Shortly after murdering his wife, Steve Marak (John Ireland) receives a telephone call. A young woman’s voice utters the words ‘I saw what you did’. Unbeknownst to Marak, the call was an innocent prank. Unbeknownst to the caller and her accomplices, Marak is on the hunt to silence the person on the other end of the line…
Hot on the heels of Final Cut Entertainments DVD release of 1964’s The Night Walker comes the next wave in William Castle’s directorial line, the Joan Crawford-starring I Saw What You Did (1965).
Whether it’s for marketability or who knows what, I still find the sheer contrast between certain classic movies and their soundtracks to be utterly bizarre. Of course, in the case of films such as Wes Craven’s notorious Last House on the Left, the sudden flip from rape and murder to cheery tunes and sunshine only aids the picture in its goal, which is to disturb the shit out of the audience.
Sadly, when it comes to Castle’s I Saw What You Did (1965), for the most part I wished the movie had no musical score at all. What should’ve been a series of tense, creepy and even frightening moments becomes a strange collection of scenes accompanied by music so inappropriate that it destroyed the experience for me. Was I watching a Disney movie or a horror movie?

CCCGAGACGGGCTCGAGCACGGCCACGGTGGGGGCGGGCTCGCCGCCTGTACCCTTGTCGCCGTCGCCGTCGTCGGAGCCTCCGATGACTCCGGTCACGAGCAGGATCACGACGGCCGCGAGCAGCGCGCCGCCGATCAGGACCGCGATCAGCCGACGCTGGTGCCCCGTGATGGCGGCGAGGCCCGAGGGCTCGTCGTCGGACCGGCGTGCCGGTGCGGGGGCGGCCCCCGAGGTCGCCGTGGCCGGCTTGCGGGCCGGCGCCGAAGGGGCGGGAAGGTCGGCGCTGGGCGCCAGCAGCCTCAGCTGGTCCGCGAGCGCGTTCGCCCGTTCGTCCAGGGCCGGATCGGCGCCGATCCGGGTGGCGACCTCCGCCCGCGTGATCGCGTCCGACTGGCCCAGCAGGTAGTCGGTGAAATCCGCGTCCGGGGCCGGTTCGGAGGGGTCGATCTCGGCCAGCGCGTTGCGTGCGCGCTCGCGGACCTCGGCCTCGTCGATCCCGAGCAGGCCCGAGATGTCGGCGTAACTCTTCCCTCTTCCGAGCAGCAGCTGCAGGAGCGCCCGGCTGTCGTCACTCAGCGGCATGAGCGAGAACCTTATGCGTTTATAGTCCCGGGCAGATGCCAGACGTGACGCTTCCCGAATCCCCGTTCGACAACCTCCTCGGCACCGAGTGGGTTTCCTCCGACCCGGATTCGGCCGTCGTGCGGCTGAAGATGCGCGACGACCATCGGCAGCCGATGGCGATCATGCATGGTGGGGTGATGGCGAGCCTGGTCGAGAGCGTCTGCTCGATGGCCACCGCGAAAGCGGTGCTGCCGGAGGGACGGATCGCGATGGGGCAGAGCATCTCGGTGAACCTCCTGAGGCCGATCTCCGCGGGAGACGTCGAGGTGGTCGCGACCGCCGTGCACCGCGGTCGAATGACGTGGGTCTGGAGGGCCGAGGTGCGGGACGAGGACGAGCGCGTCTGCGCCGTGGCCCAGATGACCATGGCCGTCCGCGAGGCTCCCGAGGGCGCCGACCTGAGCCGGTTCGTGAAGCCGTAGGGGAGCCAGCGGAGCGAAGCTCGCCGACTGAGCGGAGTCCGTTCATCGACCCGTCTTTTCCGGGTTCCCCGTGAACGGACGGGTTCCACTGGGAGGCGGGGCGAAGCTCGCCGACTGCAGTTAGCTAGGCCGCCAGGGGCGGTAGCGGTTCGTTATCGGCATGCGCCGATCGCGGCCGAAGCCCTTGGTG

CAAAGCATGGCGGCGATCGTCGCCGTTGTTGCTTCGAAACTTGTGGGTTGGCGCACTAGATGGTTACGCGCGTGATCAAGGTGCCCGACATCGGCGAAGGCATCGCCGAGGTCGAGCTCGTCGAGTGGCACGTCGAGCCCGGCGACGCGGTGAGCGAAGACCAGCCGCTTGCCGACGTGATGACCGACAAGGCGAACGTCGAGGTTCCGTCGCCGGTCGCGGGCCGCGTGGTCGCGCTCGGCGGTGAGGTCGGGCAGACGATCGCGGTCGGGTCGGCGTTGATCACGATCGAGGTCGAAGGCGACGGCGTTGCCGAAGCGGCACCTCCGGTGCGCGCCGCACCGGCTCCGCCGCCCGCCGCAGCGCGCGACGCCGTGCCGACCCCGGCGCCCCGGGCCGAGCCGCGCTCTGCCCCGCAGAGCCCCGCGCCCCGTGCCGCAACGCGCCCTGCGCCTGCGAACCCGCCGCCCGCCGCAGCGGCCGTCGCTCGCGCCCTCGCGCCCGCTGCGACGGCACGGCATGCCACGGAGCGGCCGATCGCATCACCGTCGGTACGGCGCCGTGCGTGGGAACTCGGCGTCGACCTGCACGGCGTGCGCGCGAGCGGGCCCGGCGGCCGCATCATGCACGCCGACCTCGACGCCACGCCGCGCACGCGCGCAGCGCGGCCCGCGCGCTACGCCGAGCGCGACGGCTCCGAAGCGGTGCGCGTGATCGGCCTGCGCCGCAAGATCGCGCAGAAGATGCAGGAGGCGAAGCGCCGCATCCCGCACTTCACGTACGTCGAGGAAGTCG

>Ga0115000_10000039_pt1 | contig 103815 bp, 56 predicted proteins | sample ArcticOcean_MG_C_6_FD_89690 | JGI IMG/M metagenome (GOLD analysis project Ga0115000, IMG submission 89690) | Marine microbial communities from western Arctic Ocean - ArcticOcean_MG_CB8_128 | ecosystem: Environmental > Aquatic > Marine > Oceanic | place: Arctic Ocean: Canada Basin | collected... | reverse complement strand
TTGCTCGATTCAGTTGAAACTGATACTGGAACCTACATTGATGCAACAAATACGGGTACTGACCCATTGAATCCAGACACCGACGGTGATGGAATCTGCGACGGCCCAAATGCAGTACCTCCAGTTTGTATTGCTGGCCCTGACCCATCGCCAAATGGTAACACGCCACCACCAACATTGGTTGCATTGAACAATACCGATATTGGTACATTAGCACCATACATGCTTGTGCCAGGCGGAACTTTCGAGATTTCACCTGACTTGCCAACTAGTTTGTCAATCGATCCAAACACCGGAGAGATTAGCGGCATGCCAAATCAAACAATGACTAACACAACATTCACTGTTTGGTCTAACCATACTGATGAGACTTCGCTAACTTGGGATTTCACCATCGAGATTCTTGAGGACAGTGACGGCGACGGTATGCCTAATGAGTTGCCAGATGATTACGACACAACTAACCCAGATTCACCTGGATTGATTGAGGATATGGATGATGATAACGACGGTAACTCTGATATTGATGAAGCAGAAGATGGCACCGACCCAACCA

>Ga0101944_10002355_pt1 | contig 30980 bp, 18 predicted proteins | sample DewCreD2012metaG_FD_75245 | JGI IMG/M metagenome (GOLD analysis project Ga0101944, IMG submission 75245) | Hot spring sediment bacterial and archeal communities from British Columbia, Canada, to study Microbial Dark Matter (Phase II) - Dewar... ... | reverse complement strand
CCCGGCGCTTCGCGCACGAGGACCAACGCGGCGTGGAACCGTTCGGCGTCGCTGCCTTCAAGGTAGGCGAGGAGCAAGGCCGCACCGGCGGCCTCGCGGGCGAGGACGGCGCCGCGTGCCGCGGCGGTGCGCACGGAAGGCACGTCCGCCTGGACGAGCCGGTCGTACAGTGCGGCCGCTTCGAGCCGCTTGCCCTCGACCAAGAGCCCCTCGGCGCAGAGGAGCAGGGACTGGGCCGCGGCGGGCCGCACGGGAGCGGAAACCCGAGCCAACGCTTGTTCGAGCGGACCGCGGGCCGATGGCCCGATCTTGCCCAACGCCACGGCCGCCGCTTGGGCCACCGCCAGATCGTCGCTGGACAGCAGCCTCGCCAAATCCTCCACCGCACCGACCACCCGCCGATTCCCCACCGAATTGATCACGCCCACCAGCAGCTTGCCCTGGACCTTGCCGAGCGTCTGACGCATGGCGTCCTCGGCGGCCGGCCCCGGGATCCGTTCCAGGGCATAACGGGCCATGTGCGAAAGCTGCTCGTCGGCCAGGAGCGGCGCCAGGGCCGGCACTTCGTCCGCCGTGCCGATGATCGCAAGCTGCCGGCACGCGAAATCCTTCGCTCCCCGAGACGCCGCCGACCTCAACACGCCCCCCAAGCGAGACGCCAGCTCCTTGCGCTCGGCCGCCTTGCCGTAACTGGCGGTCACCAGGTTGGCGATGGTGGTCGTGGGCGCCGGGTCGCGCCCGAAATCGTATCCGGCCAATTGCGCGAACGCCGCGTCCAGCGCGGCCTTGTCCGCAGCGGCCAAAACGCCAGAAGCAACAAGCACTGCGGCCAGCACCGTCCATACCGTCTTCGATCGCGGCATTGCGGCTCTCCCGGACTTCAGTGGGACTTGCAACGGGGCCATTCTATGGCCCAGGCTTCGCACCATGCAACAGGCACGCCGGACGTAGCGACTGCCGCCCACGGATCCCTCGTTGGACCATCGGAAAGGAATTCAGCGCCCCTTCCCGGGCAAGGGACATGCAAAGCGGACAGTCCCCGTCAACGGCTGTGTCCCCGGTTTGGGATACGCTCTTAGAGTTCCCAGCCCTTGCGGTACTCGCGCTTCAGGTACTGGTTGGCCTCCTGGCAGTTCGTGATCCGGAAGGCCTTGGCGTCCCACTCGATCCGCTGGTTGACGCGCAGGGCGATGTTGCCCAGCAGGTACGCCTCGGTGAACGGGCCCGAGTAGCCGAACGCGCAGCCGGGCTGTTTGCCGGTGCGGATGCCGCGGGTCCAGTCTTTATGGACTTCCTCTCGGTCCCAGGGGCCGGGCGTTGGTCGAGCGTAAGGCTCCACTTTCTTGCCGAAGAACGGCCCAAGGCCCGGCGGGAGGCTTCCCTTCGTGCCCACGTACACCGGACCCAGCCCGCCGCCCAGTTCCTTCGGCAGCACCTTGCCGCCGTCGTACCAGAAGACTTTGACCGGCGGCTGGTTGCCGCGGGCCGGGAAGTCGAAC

What makes this all the more frustrating is that aside from the film score, the movie was more or less exactly what I expected it to be and just about everything I wanted it to be. A potentially wonderful introduction to a classic horror/thriller ruined. The premise itself is excellent. Slasher movie gold. Apparently there’s a made-for-TV remake that fails in all the ways that this original succeeds. I can’t win!
I Saw What You Did deserved a 4, perhaps higher, but music is so important and if I’m too ignorant to see how it all gels together then so be it. But I believe, unless circumstance calls for it, that horror pictures should not be scored as if someone is trying to audition to write the theme tune for the next All in the Family spin-off! The movie even ends with a punch-line as if it were a sit-com, followed by extended laughter. You know, as one does…mere moments after nearly being throttled to death…